In Luke’s account of the birth of Jesus, Joseph and Mary must take lodging in a stable and that is where the Christ-Child is born “because,” Luke writes, “there was no room for them at the inn.” And the thought of that has led an author to speak of what he calls “the inn of life each of us keeps.” I like that.
Imagine, for a moment, your life to be like an inn and you are the innkeeper. Is it crowded, this inn that is your life? Is it crowded with busyness and a million things to do — the busyness and a million things to do in running a family, working a job,life itself? Or is it worries or anxieties or fears that so crowd it? Or do loneliness or emptiness, pain or grief, occupy all its rooms?
Is there any room for guests? Even unexpected guests — room for the love of another that often appears like a guest at the door, or the healing or the hope or the gladness that wants to take up lodging within you? Or is there room only for yourself?
We are each of us keepers of the inn that is our life and the question is: How do we keep the inn that is our life? If we are not careful, there shall be no room for the One who wants to come to birth in our lives and live within us; the very One who is our peace, our hope, our joy; the One who comes to us in unexpected and unlikely ways with healing and strength — in the friend, a stranger, a child, the whispering that is more than the wind, some word that is the word you most running anything for that matter, justneed to hear.
Another author has told of something the painter Georgia O’Keefe once wrote. She wrote, “No one really sees a flower, not really. To look at a flower takes time, like having a friend takes time.” And then the author herself wrote, “Every day I hear people say, ‘I don’t have time; I’m out of time.’ I say it myself, but the bold truth is that I have all the time there is. I do not have any more or less time than Mother Teresa had or my six-month-old nephew. I just make different decisions about how I use it.”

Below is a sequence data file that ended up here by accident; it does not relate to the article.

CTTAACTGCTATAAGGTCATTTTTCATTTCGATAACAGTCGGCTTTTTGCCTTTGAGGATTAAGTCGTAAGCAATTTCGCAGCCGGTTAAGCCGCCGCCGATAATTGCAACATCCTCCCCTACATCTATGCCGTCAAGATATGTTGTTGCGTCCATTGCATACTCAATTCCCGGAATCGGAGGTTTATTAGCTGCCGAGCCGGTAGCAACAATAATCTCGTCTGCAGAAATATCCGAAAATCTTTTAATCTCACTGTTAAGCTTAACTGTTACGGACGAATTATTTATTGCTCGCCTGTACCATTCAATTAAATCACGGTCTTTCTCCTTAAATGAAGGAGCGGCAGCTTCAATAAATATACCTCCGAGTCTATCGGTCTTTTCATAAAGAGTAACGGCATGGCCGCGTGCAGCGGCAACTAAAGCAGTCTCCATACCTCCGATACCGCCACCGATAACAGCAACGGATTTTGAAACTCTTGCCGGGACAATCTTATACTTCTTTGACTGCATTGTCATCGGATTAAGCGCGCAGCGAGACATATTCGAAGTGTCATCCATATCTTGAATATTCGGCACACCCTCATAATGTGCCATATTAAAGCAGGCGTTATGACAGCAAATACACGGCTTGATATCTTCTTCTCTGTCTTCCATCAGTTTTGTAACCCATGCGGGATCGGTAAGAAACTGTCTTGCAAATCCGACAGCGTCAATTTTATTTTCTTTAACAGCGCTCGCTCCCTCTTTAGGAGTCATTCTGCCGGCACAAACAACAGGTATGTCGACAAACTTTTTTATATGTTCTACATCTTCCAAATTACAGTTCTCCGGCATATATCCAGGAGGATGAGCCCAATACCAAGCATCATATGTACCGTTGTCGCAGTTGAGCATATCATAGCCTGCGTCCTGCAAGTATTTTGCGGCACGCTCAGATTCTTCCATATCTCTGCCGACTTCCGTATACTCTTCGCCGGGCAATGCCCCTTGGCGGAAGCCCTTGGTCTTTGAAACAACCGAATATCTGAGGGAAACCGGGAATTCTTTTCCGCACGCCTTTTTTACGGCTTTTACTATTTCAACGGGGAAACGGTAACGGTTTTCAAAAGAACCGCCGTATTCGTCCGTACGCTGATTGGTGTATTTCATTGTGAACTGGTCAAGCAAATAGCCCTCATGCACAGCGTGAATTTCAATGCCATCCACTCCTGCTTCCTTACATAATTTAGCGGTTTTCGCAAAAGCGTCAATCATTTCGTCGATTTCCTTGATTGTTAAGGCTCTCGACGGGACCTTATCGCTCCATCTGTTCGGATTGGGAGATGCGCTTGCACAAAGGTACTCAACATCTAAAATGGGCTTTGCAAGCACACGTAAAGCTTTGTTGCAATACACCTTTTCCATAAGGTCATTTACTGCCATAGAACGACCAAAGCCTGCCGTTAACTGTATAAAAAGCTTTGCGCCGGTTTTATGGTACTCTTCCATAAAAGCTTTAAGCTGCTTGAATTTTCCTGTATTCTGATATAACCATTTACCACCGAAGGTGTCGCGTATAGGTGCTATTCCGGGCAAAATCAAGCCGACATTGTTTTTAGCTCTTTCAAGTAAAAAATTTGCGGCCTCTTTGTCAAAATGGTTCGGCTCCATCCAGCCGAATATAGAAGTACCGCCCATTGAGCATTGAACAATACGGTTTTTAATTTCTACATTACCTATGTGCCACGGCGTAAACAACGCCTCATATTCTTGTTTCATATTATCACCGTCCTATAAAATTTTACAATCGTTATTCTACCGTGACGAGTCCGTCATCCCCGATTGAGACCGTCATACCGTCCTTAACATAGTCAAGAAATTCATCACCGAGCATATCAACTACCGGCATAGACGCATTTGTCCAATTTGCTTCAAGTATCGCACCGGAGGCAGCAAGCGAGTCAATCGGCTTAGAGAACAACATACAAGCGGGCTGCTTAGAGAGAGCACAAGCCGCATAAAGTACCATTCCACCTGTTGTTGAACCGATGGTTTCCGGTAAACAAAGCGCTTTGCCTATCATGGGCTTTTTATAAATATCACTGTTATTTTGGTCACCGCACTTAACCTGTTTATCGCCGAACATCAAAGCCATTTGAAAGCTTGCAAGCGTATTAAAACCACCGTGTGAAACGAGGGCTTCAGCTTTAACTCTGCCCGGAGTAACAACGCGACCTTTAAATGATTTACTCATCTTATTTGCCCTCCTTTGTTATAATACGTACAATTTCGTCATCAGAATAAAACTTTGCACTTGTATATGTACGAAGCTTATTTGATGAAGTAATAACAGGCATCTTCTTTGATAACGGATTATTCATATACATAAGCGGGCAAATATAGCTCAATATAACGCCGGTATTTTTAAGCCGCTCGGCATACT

The truth is that we do have time, all the time there is — we each of us have this day. The questions is: How will we use it? To keep the inn that is our life well is to make time, make room, make space for Christ, to allow Christ to enter in, to welcome and receive him day after day. And it is to make time for others, for love, for wonder and miracle, for serving, for joy. When we keep the inn that is our life well, we look for and welcome the Christ-Child who wants to be born in our lives and promises to be with us in all things and see us through all things unto life. It is to make room for what matters most.
And may that be our prayer as Christmas fast approaches — that we make room for the One born at Bethlehem and be filled with the hope and joy only he can give.
God be with you,